Racism: Italian officials told to enforce guidelines, including stopping games

January 15 – Italian match officials will be told to follow international guidelines in dealing with racist behaviour from fans following the outcry over the treatment of Napoli defender Kalidou Koulibaly.

Gabriele Gravina, the head of the country’s federation (FIGC), told Gazzetta dello Sport that his organisation would in future  “simplify” the procedure for dealing with racist incidents.

UEFA and the international players’ union FIFPro both criticised the match officials for “failing to respect anti-racism protocol” after monkey chants were directed at Koulibaly throughout his team’s 1-0 Serie A loss at Inter Milan on Boxing Day.

The pre-match violence and subsequent racist chanting immediately resulted in a ban on Inter fans attending two home games. FIFPro and UEFA also said the racial abuse aimed at Koulibaly, who was born in France to Senegalese parents, was “unacceptable” and had “no place in football.”

The two organisations criticised a failure to follow the recognised protocol for dealing with racist incidents.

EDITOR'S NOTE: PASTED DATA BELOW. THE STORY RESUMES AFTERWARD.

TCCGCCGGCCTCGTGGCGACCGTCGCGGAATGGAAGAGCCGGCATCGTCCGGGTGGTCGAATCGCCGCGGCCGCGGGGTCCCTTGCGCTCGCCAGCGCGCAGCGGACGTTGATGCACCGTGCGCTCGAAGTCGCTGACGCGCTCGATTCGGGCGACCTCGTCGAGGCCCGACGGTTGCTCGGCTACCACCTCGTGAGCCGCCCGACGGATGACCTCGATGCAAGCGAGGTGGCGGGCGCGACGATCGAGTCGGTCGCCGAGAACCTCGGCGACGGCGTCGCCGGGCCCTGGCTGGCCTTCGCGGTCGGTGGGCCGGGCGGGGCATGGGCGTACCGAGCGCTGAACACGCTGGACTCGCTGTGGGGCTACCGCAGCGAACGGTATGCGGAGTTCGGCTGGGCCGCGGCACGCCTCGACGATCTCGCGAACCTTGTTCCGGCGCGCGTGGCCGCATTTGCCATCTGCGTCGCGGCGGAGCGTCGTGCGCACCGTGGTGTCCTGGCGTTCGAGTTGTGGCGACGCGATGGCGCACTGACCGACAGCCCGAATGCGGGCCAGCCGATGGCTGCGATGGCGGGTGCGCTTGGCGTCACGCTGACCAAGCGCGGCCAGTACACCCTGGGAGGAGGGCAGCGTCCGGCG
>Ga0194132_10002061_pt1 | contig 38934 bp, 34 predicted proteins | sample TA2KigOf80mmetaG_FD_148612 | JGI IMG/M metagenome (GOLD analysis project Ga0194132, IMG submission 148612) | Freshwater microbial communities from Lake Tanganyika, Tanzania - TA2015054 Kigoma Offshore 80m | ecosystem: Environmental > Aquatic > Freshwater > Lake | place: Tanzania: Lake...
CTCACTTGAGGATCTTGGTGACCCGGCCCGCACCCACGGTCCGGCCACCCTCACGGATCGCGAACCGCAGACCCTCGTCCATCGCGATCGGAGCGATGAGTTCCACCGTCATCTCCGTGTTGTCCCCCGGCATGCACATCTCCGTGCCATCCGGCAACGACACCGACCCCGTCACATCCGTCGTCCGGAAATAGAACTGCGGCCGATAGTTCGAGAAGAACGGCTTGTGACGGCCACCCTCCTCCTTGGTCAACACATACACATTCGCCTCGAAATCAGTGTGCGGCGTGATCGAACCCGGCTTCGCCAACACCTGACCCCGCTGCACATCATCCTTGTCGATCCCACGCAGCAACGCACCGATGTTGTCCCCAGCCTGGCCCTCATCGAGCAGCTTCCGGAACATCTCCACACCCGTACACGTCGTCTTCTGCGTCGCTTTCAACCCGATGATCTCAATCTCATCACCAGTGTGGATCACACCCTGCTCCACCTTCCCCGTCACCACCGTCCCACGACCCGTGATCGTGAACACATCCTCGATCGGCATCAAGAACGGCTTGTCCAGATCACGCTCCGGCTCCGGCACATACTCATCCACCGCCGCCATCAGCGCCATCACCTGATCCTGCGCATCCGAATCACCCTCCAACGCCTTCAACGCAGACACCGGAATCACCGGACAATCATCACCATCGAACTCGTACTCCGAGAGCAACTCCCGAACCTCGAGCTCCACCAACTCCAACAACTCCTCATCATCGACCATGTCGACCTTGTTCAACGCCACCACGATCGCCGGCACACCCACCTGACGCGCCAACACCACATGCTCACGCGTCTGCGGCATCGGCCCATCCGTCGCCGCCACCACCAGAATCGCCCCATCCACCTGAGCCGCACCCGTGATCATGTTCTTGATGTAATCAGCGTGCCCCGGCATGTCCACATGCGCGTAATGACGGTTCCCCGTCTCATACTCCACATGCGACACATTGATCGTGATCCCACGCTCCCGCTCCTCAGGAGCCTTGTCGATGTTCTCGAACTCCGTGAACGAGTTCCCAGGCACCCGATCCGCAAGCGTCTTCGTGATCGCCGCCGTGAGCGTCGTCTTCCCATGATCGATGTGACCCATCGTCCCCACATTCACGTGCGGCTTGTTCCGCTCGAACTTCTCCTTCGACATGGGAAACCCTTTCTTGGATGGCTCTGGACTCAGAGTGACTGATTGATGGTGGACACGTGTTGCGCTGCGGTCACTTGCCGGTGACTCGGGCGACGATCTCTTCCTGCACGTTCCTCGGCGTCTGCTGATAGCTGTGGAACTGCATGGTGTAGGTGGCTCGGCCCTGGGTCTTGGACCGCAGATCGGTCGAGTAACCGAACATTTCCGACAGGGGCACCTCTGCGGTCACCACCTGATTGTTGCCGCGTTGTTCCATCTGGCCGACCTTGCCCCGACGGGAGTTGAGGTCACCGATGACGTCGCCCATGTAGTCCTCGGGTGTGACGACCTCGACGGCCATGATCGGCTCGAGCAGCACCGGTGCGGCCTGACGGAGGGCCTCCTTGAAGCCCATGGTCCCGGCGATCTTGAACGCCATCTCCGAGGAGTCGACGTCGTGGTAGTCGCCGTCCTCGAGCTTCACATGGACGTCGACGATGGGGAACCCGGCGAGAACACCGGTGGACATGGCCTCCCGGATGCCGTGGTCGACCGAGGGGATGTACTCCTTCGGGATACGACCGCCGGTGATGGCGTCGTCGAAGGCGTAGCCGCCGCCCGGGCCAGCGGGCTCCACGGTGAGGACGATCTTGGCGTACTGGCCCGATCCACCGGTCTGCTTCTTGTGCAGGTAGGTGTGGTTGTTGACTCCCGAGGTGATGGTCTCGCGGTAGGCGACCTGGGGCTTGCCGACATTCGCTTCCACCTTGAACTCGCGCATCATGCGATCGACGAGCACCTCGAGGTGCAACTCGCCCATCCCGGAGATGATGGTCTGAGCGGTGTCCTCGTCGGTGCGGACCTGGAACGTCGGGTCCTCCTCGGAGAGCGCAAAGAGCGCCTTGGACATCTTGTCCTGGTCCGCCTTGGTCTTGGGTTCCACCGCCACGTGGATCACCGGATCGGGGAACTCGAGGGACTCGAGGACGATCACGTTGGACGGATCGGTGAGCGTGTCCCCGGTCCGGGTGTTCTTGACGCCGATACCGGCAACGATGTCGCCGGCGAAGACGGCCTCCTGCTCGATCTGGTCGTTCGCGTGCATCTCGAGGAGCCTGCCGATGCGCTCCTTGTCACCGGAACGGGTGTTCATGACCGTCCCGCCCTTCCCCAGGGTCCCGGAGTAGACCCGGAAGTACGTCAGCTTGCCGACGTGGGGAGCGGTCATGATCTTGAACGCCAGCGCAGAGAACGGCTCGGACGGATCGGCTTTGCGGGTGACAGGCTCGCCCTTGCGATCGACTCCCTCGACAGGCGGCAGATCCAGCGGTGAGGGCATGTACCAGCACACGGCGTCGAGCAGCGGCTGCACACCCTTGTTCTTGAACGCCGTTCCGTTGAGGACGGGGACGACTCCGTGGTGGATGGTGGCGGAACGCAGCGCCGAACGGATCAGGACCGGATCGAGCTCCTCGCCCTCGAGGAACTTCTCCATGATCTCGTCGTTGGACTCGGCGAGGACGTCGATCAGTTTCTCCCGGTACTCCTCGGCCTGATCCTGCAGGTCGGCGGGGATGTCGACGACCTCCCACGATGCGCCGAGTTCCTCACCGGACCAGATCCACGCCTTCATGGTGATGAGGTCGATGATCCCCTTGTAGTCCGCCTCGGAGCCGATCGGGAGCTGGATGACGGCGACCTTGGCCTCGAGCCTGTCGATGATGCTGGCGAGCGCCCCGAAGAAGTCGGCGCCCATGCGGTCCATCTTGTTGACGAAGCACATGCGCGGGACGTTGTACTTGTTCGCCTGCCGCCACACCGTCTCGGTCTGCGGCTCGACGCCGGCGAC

The three-step process dictates that, in the first instance, the referee should stop the game and request that an announcement be made over the public address system. The second step requires the players to return to the changing rooms while the issue is addressed and the final step, if required, is to abandon the match.

Napoli boss Carlo Ancelotti claims he asked officials on three occasions to suspend the game at the San Siro but no such action was taken. Koulibaly was sent off 10 minutes from the end of the match after he sarcastically applauded a booking, before Lautaro Martinez netted a stoppage-time winner for Inter.

Last week Italy’s Interior Minister Matteo Salvini said he was against the idea of stopping games, saying it would put Italian football on a “slippery slope.”

But Gravina took a different view.  “I respect the minister’s ideas but the FIGC should follow the procedures of FIFA and UEFA,” he said. “In the next meeting of the executive committee we will simplify the process for stopping matches.”

“Following a stadium announcement, the match will be temporarily suspended and the teams will go to the centre of the pitch. If the chanting continues, they will go to the dressing room. At that point, the public security officials will decide if the match is re-started or called off.”

Contact the writer of this story at moc.l1566810716labto1566810716ofdlr1566810716owedi1566810716sni@w1566810716ahsra1566810716w.wer1566810716dna1566810716